Cancer cells and coronavirus infections are completely different. Thanks to mRNA (or messenger RNA) technology, however, there may eventually be many similarities in how modern medicine combats them.
“Remember, people expected that a successful COVID-19 vaccine using mRNA would provide protective immunity to about 50 percent of patients,” said Dr. Herbert Kim Lyerly, the George Bart Geller Distinguished Professor of Immunology at the School of Medicine of Duke University. “But the first two mRNA vaccines provided over 90% protection, which is a remarkable achievement.”
How do most vaccines work?
Most vaccines work by delivering either a dead or inactive version of a pathogen or a protein from that pathogen into the body. The body’s immune system cells recognize these key proteins in the vaccine and prepare the entire system to respond more quickly if it later encounters the pathogen for real.
How are mRNA vaccines different?
mRNA vaccines are fundamentally different from most vaccines. mRNA, which stands for messenger RNA, works with your DNA. Genes in DNA encode protein molecules, the “workhorses” of the cell, performing all the functions necessary for life. But to code for these proteins, DNA needs a messenger. Enter mRNA, which reads DNA and acts as a template to make proteins.
When lab-produced mRNA is injected into the body, it does the same thing. Specific proteins are produced and an immune response can be triggered.
“It’s an RNA nucleic acid that encodes a specific protein that’s encapsulated in something we like to call a lipid nanoparticle, which is actually a little bubble of fat,” said Dr. Zachary Hartman, associate professor of surgery at Duke Cancer Institute. “This nanoparticle can be injected into your body and it kind of teaches your body what to look for immunologically.”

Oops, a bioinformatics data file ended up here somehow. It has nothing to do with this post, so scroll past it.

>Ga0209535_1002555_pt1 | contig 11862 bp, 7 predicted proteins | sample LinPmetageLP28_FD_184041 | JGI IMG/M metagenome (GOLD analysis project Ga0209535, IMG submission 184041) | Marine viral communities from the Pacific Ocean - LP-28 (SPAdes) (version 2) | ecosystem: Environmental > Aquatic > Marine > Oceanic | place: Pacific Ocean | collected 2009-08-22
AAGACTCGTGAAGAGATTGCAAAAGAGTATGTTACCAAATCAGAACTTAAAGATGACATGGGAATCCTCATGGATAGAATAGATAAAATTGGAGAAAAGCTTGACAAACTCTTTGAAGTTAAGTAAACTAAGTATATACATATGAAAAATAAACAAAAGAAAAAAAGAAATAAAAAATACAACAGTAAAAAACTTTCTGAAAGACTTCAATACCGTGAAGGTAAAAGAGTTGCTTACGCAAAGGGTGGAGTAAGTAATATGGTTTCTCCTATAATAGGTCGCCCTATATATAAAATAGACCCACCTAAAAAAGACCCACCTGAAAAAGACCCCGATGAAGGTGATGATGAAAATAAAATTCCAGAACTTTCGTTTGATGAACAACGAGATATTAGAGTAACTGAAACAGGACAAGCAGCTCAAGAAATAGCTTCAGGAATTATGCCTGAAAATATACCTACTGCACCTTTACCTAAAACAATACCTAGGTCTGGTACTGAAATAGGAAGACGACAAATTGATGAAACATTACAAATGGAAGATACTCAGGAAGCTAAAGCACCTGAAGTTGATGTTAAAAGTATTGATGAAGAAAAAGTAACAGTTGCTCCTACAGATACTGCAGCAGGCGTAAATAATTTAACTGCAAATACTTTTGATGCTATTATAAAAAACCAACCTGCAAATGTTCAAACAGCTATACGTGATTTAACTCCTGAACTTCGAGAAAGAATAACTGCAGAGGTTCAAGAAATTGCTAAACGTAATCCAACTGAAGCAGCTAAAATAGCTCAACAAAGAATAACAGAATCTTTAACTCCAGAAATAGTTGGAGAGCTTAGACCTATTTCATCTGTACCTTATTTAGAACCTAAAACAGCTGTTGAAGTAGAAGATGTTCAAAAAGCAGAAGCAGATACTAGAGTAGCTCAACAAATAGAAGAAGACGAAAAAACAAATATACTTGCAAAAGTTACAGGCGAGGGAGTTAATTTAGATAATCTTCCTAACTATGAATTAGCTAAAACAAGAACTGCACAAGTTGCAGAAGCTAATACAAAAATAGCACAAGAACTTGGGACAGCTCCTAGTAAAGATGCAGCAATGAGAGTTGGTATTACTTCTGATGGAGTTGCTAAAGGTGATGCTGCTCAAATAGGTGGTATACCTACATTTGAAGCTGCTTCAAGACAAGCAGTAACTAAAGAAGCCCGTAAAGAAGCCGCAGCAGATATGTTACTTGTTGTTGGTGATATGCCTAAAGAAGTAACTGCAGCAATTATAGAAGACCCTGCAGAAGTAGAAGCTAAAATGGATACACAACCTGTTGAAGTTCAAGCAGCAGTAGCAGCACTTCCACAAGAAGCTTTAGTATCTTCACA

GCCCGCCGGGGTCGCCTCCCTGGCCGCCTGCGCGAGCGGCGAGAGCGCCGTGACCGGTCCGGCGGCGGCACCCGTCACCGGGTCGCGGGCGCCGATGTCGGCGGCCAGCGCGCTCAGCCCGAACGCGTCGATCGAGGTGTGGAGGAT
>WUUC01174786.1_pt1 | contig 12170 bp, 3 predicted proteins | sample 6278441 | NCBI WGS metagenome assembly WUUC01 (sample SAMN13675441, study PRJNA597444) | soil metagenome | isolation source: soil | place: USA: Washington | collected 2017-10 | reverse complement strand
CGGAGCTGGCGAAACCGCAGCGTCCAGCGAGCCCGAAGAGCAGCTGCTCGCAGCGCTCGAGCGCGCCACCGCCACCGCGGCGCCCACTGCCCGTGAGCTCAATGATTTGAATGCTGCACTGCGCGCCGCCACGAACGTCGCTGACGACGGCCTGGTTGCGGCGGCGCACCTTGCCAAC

According to an article published in 2021 c Naturethe use of mRNA in vaccines stems from a history of research that began in the late 1980s.
Predictable cancer mutations create an opportunity
Duke researchers sought to exploit the similarities between cancer and other pathogens that mutate over time.
People with a type of breast cancer known as HER2-positive are often treated with an antibody-based drug called Herceptin. The treatment is often initially successful, but then the cancer cells develop resistance to it and the drug stops working. This is similar to how bacteria develop resistance to antibiotics. Only in this case, cancer cells develop in a very predictable way. Specific mutations occur in specific genes.
Duke’s mRNA vaccine targets four of these known mutations. The researchers plan to test the vaccine in a small number of patients with advanced HER2-positive breast cancer. Each patient will receive the same vaccine because they are each expected to develop the same mutations.
“We will effectively vaccinate people against mutations that their cancer does not yet have,” Dr. Lyerley told the BBC Scientific focus magazine.
Then, when the mutated cancer cells appear, the patient’s immune system must be ready to detect and destroy them. If it works, the vaccine should prevent the cancer from developing resistance to Herceptin. This would allow a drug that initially works well to continue working, meaning doctors would never run out of treatment options.
Researchers already say that the mRNA vaccine, even if it proves successful in clinical trials, will not be enough to defeat cancer. The disease is too complicated.
However, the mRNA vaccine can be used in combination with other therapies, including surgery and chemotherapy, offering a chance not only to treat some cancers, but also to prevent them.
“We are getting to a point where we can start being proactive with cancer as well as reacting to it,“, he says Dr Samuel Godfrey, Senior Science Communications Manager at Cancer Research UK. “I think it’s phenomenally exciting.“